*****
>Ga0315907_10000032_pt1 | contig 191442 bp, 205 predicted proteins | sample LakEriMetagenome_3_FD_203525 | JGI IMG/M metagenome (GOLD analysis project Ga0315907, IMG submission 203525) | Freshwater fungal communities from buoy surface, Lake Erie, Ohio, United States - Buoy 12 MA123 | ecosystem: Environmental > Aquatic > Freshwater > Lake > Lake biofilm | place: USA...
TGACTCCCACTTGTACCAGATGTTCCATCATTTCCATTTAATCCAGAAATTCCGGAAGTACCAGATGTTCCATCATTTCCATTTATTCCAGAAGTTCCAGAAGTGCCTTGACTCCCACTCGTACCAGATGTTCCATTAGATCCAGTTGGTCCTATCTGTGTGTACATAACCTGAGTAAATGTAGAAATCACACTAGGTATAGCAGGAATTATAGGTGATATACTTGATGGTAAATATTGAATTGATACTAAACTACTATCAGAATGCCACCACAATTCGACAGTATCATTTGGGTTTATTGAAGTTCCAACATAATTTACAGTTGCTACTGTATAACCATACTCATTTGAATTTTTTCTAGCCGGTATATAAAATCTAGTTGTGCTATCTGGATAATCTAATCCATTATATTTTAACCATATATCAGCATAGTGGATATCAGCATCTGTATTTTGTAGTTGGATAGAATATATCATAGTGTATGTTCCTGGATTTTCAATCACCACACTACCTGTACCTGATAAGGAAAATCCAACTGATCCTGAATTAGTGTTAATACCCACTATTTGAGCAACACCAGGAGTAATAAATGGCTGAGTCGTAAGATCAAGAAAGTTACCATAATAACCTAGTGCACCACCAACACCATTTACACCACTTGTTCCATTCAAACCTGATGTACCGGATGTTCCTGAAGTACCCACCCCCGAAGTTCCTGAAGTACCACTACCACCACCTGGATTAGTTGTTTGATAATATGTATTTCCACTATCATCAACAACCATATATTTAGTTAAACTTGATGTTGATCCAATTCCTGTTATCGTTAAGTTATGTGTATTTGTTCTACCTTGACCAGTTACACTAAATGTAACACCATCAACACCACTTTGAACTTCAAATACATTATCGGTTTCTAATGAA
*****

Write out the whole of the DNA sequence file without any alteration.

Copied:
>Ga0315907_10000032_pt1 | contig 191442 bp, 205 predicted proteins | sample LakEriMetagenome_3_FD_203525 | JGI IMG/M metagenome (GOLD analysis project Ga0315907, IMG submission 203525) | Freshwater fungal communities from buoy surface, Lake Erie, Ohio, United States - Buoy 12 MA123 | ecosystem: Environmental > Aquatic > Freshwater > Lake > Lake biofilm | place: USA...
TGACTCCCACTTGTACCAGATGTTCCATCATTTCCATTTAATCCAGAAATTCCGGAAGTACCAGATGTTCCATCATTTCCATTTATTCCAGAAGTTCCAGAAGTGCCTTGACTCCCACTCGTACCAGATGTTCCATTAGATCCAGTTGGTCCTATCTGTGTGTACATAACCTGAGTAAATGTAGAAATCACACTAGGTATAGCAGGAATTATAGGTGATATACTTGATGGTAAATATTGAATTGATACTAAACTACTATCAGAATGCCACCACAATTCGACAGTATCATTTGGGTTTATTGAAGTTCCAACATAATTTACAGTTGCTACTGTATAACCATACTCATTTGAATTTTTTCTAGCCGGTATATAAAATCTAGTTGTGCTATCTGGATAATCTAATCCATTATATTTTAACCATATATCAGCATAGTGGATATCAGCATCTGTATTTTGTAGTTGGATAGAATATATCATAGTGTATGTTCCTGGATTTTCAATCACCACACTACCTGTACCTGATAAGGAAAATCCAACTGATCCTGAATTAGTGTTAATACCCACTATTTGAGCAACACCAGGAGTAATAAATGGCTGAGTCGTAAGATCAAGAAAGTTACCATAATAACCTAGTGCACCACCAACACCATTTACACCACTTGTTCCATTCAAACCTGATGTACCGGATGTTCCTGAAGTACCCACCCCCGAAGTTCCTGAAGTACCACTACCACCACCTGGATTAGTTGTTTGATAATATGTATTTCCACTATCATCAACAACCATATATTTAGTTAAACTTGATGTTGATCCAATTCCTGTTATCGTTAAGTTATGTGTATTTGTTCTACCTTGACCAGTTACACTAAATGTAACACCATCAACACCACTTTGAACTTCAAATACATTATCGGTTTCTAATGAA